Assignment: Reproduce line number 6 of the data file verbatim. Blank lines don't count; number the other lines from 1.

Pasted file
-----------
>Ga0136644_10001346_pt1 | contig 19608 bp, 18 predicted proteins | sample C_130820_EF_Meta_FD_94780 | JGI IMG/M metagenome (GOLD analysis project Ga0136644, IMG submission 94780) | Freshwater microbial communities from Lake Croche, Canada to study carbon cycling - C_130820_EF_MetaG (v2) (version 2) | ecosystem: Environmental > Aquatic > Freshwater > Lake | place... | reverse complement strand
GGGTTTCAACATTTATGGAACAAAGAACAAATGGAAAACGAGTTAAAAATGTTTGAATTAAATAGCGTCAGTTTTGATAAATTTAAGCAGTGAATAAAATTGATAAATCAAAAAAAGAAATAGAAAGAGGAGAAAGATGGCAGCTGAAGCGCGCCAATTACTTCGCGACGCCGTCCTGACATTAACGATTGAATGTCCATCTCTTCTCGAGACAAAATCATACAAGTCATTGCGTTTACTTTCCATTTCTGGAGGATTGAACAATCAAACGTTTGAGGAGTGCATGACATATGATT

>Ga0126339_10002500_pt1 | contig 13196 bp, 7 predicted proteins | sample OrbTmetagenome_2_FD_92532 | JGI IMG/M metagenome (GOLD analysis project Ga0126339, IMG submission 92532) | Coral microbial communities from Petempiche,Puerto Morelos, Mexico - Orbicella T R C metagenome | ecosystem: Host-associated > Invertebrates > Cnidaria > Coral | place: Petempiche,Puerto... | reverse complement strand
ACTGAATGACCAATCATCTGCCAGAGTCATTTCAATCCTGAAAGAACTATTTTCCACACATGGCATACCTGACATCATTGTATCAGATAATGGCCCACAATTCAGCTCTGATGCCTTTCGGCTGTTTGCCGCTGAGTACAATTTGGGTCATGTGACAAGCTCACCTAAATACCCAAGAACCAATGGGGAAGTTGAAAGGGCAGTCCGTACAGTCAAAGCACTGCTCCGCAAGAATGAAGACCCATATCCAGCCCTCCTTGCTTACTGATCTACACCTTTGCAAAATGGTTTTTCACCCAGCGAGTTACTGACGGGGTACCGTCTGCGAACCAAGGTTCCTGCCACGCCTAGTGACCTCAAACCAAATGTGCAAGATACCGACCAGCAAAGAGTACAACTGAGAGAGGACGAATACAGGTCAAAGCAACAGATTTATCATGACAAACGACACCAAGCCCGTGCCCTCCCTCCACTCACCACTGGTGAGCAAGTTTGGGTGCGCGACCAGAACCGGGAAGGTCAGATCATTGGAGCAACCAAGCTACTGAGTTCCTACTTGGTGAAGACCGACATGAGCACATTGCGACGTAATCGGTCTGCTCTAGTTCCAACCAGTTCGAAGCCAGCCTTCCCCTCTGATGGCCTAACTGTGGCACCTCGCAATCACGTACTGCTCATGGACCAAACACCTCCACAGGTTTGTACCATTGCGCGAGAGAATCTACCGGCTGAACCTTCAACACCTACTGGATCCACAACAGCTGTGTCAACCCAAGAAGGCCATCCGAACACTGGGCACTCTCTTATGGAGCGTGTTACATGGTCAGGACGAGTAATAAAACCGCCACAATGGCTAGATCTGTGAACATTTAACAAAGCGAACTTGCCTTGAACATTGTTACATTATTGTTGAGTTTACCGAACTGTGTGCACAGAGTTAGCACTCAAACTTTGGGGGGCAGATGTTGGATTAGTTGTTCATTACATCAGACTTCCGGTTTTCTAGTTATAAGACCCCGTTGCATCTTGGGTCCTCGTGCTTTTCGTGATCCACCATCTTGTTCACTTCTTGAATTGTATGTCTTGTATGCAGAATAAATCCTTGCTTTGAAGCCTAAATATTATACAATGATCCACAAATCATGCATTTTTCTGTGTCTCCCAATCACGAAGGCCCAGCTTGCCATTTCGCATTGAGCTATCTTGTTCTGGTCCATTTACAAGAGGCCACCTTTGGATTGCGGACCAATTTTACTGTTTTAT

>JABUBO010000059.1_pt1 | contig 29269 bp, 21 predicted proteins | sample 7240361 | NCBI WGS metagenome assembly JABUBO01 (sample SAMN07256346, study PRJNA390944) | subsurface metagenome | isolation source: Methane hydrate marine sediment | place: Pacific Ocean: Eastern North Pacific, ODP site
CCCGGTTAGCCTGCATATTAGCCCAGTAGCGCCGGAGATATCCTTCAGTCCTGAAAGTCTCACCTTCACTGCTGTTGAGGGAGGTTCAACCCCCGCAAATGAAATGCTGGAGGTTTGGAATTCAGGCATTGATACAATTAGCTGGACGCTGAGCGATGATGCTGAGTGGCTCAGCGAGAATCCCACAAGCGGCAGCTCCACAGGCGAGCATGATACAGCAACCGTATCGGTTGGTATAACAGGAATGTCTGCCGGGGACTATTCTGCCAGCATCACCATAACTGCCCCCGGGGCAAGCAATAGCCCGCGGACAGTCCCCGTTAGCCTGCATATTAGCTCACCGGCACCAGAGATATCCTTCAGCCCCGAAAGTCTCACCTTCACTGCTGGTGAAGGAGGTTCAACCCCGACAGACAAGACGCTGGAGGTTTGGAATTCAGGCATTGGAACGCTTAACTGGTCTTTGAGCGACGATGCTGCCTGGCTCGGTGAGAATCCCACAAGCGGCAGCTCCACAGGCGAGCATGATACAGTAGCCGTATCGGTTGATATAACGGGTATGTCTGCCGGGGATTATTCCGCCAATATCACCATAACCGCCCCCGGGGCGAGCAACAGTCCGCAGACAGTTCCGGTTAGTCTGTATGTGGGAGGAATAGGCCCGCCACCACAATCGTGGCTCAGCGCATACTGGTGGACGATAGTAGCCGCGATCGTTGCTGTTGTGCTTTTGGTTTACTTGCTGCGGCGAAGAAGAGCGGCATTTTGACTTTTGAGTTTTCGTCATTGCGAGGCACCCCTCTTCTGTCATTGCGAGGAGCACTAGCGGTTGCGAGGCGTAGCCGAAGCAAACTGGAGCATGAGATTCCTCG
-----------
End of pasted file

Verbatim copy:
CCCGGTTAGCCTGCATATTAGCCCAGTAGCGCCGGAGATATCCTTCAGTCCTGAAAGTCTCACCTTCACTGCTGTTGAGGGAGGTTCAACCCCCGCAAATGAAATGCTGGAGGTTTGGAATTCAGGCATTGATACAATTAGCTGGACGCTGAGCGATGATGCTGAGTGGCTCAGCGAGAATCCCACAAGCGGCAGCTCCACAGGCGAGCATGATACAGCAACCGTATCGGTTGGTATAACAGGAATGTCTGCCGGGGACTATTCTGCCAGCATCACCATAACTGCCCCCGGGGCAAGCAATAGCCCGCGGACAGTCCCCGTTAGCCTGCATATTAGCTCACCGGCACCAGAGATATCCTTCAGCCCCGAAAGTCTCACCTTCACTGCTGGTGAAGGAGGTTCAACCCCGACAGACAAGACGCTGGAGGTTTGGAATTCAGGCATTGGAACGCTTAACTGGTCTTTGAGCGACGATGCTGCCTGGCTCGGTGAGAATCCCACAAGCGGCAGCTCCACAGGCGAGCATGATACAGTAGCCGTATCGGTTGATATAACGGGTATGTCTGCCGGGGATTATTCCGCCAATATCACCATAACCGCCCCCGGGGCGAGCAACAGTCCGCAGACAGTTCCGGTTAGTCTGTATGTGGGAGGAATAGGCCCGCCACCACAATCGTGGCTCAGCGCATACTGGTGGACGATAGTAGCCGCGATCGTTGCTGTTGTGCTTTTGGTTTACTTGCTGCGGCGAAGAAGAGCGGCATTTTGACTTTTGAGTTTTCGTCATTGCGAGGCACCCCTCTTCTGTCATTGCGAGGAGCACTAGCGGTTGCGAGGCGTAGCCGAAGCAAACTGGAGCATGAGATTCCTCG